Information Security

Use Reason This Tax Season: Don’t Be Fooled by Tax Scammers

How well do you know your tax return preparer? If you are filing taxes for the first time, or are on the hunt for a new tax return preparer, proceed with caution — tax return preparer fraud is on the rise. Tax scammers may file:

n False income tax returns with inflated personal or business expenses;

n False tax deductions;

n Unallowable tax credits; or

n Excessive exemptions.

In fact, last tax season, the Internal Revenue Service (IRS) identified over $227 million claimed in fraudulent refunds1. If you plan to use professional services this season to file your taxes, choose carefully. Protect yourself against tax preparer fraud with the tips below:

n Watch for unsolicited emails from alleged tax return preparers and always check your tax return preparer’s credentials. The IRS provides a directory of tax return preparers with credentials at

n Avoid tax return preparers who promise much larger refunds than others.

n Avoid tax return preparers who base their fee on a percentage of your refund amount.

n Never sign a blank tax form or tax return before reviewing it first.

Before you file your taxes with a tax return preparer, ask yourself2:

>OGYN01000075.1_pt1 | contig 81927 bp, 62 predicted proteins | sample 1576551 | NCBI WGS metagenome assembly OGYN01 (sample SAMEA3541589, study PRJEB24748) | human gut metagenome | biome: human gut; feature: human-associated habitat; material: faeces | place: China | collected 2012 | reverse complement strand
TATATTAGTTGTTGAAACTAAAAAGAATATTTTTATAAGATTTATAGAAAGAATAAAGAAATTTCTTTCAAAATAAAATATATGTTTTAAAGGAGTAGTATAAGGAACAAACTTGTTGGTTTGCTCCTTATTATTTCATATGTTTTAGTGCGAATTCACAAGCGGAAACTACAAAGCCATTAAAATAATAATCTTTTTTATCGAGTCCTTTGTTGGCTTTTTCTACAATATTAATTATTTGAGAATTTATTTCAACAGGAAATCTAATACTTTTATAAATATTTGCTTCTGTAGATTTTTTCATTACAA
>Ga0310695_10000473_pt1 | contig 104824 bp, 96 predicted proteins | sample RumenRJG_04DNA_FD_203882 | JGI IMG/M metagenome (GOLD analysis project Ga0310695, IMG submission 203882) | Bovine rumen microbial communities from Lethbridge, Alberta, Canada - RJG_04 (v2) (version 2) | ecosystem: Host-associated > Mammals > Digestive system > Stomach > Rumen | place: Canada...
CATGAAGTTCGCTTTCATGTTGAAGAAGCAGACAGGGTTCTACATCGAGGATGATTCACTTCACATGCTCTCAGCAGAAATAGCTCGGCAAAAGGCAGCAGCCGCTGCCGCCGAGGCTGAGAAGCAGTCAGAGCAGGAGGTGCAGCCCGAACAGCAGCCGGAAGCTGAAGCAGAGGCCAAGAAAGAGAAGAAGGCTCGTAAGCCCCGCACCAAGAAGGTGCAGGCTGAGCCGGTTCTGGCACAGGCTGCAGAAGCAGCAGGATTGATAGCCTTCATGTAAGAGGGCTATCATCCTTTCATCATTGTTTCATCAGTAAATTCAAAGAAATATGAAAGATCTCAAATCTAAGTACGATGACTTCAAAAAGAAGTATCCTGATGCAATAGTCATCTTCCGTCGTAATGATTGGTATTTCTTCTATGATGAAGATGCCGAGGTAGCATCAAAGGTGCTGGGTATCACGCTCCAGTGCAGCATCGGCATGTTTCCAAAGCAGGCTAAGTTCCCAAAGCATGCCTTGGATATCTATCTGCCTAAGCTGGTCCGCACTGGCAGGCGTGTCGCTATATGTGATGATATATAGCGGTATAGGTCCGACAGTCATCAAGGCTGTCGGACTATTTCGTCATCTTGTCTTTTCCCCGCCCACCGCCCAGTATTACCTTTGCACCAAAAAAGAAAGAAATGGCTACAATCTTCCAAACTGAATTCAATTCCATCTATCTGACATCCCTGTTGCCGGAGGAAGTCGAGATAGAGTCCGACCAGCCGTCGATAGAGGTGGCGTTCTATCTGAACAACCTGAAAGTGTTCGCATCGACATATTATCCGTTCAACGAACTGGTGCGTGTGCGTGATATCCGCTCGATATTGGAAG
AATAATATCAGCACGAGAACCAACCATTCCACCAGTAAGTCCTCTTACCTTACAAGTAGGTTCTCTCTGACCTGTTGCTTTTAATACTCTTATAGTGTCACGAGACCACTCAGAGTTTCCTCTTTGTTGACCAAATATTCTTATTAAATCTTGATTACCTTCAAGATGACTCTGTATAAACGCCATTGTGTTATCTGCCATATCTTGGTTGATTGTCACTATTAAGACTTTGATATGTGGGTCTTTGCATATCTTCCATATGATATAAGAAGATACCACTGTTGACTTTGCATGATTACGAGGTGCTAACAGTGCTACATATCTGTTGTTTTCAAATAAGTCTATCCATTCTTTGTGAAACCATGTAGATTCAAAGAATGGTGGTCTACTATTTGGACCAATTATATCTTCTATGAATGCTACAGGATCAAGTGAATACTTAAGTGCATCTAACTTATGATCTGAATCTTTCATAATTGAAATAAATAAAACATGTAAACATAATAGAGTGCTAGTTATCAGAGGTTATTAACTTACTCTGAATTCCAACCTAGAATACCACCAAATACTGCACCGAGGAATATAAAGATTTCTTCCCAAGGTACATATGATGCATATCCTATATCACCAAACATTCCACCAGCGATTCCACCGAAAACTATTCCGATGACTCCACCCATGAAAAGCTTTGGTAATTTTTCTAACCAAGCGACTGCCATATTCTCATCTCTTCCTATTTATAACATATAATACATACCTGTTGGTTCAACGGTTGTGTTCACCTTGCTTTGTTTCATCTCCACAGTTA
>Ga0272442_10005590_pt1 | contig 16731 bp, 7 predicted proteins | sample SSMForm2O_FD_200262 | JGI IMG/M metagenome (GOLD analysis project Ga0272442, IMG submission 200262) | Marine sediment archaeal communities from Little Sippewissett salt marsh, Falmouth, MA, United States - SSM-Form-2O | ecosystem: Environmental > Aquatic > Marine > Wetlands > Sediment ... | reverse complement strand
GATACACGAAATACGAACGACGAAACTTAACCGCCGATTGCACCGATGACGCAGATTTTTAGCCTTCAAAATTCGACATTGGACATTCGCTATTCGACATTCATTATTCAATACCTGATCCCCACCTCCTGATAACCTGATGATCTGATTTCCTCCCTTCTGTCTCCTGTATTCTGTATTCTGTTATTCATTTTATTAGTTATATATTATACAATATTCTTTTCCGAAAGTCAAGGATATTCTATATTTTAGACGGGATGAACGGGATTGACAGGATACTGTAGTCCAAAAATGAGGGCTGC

n Are they qualified? Tax return preparers vary in levels of expertise and education. Even if the preparer has a preparer tax identification number (PTIN), that does not mean they are highly qualified or have a lot of experience.

n Do they offer IRS E-File? Paid preparers with more than 10 clients usually file electronically. This is the safest and most trusted way to file a tax return.

n Do they have a history? Ask the Better Business Bureau about your preparer — check for previous disciplinary actions and license status if they have credentials.

On the IRS website:

n For more information about choosing a tax return preparer, visit

n If you believe you are a victim of fraud3, visit

If you used your Postal Servicecomputer for any tax-related activity and suspect you are the victim of a scam, contact the CyberSecurity Operations Center (CSOC) at

For more information about suspected threats to the Postal Service, check out the new public-facing CyberSafe at USPS website at or the CyberSafe at USPS pages on Blue ( and LiteBlue (